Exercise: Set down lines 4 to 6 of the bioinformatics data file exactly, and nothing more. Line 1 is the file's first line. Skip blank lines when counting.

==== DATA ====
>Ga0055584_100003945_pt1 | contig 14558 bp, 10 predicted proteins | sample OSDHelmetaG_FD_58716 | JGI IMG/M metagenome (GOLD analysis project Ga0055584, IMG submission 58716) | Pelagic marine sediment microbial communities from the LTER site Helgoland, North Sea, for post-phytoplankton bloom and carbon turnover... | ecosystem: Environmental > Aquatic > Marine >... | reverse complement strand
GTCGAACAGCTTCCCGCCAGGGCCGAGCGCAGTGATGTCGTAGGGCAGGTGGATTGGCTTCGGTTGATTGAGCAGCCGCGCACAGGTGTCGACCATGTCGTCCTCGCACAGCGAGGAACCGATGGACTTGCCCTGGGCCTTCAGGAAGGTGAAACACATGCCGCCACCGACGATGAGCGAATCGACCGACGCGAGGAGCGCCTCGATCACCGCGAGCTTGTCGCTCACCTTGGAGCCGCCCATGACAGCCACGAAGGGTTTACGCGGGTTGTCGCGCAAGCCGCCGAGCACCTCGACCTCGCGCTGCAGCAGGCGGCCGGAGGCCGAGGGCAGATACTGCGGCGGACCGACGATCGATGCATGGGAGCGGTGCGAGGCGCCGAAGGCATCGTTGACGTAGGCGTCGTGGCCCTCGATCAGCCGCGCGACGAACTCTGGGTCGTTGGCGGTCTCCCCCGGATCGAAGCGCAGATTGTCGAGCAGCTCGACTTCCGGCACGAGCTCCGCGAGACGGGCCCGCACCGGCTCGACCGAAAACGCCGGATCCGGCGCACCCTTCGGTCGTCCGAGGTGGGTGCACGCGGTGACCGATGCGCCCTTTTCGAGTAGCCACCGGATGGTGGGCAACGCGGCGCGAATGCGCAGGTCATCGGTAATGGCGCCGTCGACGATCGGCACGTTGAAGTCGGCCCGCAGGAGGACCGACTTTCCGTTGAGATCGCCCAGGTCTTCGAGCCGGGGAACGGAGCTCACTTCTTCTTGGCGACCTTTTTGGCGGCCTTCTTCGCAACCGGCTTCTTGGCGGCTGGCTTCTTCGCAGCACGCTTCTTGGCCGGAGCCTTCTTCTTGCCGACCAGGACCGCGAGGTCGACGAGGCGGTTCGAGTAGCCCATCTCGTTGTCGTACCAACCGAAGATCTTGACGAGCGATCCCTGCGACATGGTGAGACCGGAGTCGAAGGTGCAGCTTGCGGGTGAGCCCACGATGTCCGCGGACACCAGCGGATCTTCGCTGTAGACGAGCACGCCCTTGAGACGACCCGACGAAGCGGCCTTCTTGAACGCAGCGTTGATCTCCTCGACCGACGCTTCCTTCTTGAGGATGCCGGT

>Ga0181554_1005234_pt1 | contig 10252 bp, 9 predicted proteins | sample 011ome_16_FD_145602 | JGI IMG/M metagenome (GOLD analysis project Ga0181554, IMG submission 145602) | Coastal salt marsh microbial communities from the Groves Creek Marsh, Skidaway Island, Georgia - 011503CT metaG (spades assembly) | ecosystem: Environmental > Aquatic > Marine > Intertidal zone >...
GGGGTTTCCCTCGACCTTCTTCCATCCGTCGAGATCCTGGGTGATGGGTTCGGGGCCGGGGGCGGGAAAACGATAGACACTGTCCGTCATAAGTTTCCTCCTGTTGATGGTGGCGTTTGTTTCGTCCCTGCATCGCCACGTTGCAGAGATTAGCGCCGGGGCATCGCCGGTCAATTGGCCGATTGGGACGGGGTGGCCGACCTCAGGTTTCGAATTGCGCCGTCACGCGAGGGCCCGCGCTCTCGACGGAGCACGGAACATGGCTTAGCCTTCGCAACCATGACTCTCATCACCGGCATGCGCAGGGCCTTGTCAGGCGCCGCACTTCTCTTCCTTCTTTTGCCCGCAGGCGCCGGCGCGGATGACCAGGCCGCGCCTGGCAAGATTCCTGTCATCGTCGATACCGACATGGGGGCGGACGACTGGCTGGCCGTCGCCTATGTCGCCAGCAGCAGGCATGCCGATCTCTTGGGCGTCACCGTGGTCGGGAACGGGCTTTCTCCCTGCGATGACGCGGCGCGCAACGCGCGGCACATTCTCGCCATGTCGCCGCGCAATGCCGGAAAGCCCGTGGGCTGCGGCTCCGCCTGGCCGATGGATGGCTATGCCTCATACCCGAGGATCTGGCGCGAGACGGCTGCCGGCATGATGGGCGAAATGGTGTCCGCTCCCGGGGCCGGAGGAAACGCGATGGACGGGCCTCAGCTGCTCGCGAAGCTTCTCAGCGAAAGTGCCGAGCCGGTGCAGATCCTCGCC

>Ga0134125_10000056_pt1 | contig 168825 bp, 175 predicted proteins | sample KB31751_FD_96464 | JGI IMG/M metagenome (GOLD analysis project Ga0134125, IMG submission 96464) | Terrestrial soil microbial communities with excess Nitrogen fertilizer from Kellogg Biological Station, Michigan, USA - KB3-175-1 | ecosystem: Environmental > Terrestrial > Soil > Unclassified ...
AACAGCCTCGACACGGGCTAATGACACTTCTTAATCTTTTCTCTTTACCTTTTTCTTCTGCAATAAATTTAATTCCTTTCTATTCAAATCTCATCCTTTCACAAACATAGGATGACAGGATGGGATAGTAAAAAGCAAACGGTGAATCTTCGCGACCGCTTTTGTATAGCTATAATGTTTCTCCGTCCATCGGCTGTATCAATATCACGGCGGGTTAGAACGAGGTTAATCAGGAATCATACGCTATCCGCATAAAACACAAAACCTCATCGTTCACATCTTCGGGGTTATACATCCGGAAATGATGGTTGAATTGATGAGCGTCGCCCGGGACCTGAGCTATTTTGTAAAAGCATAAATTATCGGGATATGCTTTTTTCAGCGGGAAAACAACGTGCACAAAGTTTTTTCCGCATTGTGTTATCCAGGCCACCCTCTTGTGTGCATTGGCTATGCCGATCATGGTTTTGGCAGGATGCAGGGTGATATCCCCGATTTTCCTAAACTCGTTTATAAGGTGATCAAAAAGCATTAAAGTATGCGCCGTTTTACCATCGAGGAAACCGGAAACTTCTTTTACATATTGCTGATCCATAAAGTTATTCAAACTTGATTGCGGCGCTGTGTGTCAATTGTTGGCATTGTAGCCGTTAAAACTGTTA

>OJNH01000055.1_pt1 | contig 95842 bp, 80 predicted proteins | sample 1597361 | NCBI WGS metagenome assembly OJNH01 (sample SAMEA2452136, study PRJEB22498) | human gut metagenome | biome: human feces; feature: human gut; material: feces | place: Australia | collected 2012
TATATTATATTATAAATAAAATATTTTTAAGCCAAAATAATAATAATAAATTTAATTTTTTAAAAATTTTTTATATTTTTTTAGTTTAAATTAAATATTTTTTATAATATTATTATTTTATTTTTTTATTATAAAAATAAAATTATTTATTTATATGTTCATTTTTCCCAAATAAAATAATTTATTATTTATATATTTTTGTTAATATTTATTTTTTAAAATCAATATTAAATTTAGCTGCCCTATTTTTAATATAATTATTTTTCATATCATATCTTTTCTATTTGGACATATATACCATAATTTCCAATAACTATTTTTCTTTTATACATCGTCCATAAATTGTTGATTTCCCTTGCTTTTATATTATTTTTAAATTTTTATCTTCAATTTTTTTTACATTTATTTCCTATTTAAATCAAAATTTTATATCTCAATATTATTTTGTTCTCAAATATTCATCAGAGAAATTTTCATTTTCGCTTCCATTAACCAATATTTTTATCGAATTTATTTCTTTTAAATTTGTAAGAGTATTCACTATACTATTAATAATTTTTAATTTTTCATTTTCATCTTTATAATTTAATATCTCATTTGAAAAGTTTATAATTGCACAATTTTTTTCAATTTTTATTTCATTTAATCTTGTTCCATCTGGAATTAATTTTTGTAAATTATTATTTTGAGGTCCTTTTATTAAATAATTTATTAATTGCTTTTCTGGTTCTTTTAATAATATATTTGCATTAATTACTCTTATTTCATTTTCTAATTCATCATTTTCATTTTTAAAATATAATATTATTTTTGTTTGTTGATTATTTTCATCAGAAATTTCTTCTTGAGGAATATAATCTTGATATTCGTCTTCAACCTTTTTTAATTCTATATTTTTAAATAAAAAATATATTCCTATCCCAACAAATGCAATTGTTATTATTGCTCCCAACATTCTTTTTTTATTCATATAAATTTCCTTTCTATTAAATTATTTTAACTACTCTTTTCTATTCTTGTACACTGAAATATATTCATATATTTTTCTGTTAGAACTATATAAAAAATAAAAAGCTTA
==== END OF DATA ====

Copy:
GGGGTTTCCCTCGACCTTCTTCCATCCGTCGAGATCCTGGGTGATGGGTTCGGGGCCGGGGGCGGGAAAACGATAGACACTGTCCGTCATAAGTTTCCTCCTGTTGATGGTGGCGTTTGTTTCGTCCCTGCATCGCCACGTTGCAGAGATTAGCGCCGGGGCATCGCCGGTCAATTGGCCGATTGGGACGGGGTGGCCGACCTCAGGTTTCGAATTGCGCCGTCACGCGAGGGCCCGCGCTCTCGACGGAGCACGGAACATGGCTTAGCCTTCGCAACCATGACTCTCATCACCGGCATGCGCAGGGCCTTGTCAGGCGCCGCACTTCTCTTCCTTCTTTTGCCCGCAGGCGCCGGCGCGGATGACCAGGCCGCGCCTGGCAAGATTCCTGTCATCGTCGATACCGACATGGGGGCGGACGACTGGCTGGCCGTCGCCTATGTCGCCAGCAGCAGGCATGCCGATCTCTTGGGCGTCACCGTGGTCGGGAACGGGCTTTCTCCCTGCGATGACGCGGCGCGCAACGCGCGGCACATTCTCGCCATGTCGCCGCGCAATGCCGGAAAGCCCGTGGGCTGCGGCTCCGCCTGGCCGATGGATGGCTATGCCTCATACCCGAGGATCTGGCGCGAGACGGCTGCCGGCATGATGGGCGAAATGGTGTCCGCTCCCGGGGCCGGAGGAAACGCGATGGACGGGCCTCAGCTGCTCGCGAAGCTTCTCAGCGAAAGTGCCGAGCCGGTGCAGATCCTCGCC

>Ga0134125_10000056_pt1 | contig 168825 bp, 175 predicted proteins | sample KB31751_FD_96464 | JGI IMG/M metagenome (GOLD analysis project Ga0134125, IMG submission 96464) | Terrestrial soil microbial communities with excess Nitrogen fertilizer from Kellogg Biological Station, Michigan, USA - KB3-175-1 | ecosystem: Environmental > Terrestrial > Soil > Unclassified ...
AACAGCCTCGACACGGGCTAATGACACTTCTTAATCTTTTCTCTTTACCTTTTTCTTCTGCAATAAATTTAATTCCTTTCTATTCAAATCTCATCCTTTCACAAACATAGGATGACAGGATGGGATAGTAAAAAGCAAACGGTGAATCTTCGCGACCGCTTTTGTATAGCTATAATGTTTCTCCGTCCATCGGCTGTATCAATATCACGGCGGGTTAGAACGAGGTTAATCAGGAATCATACGCTATCCGCATAAAACACAAAACCTCATCGTTCACATCTTCGGGGTTATACATCCGGAAATGATGGTTGAATTGATGAGCGTCGCCCGGGACCTGAGCTATTTTGTAAAAGCATAAATTATCGGGATATGCTTTTTTCAGCGGGAAAACAACGTGCACAAAGTTTTTTCCGCATTGTGTTATCCAGGCCACCCTCTTGTGTGCATTGGCTATGCCGATCATGGTTTTGGCAGGATGCAGGGTGATATCCCCGATTTTCCTAAACTCGTTTATAAGGTGATCAAAAAGCATTAAAGTATGCGCCGTTTTACCATCGAGGAAACCGGAAACTTCTTTTACATATTGCTGATCCATAAAGTTATTCAAACTTGATTGCGGCGCTGTGTGTCAATTGTTGGCATTGTAGCCGTTAAAACTGTTA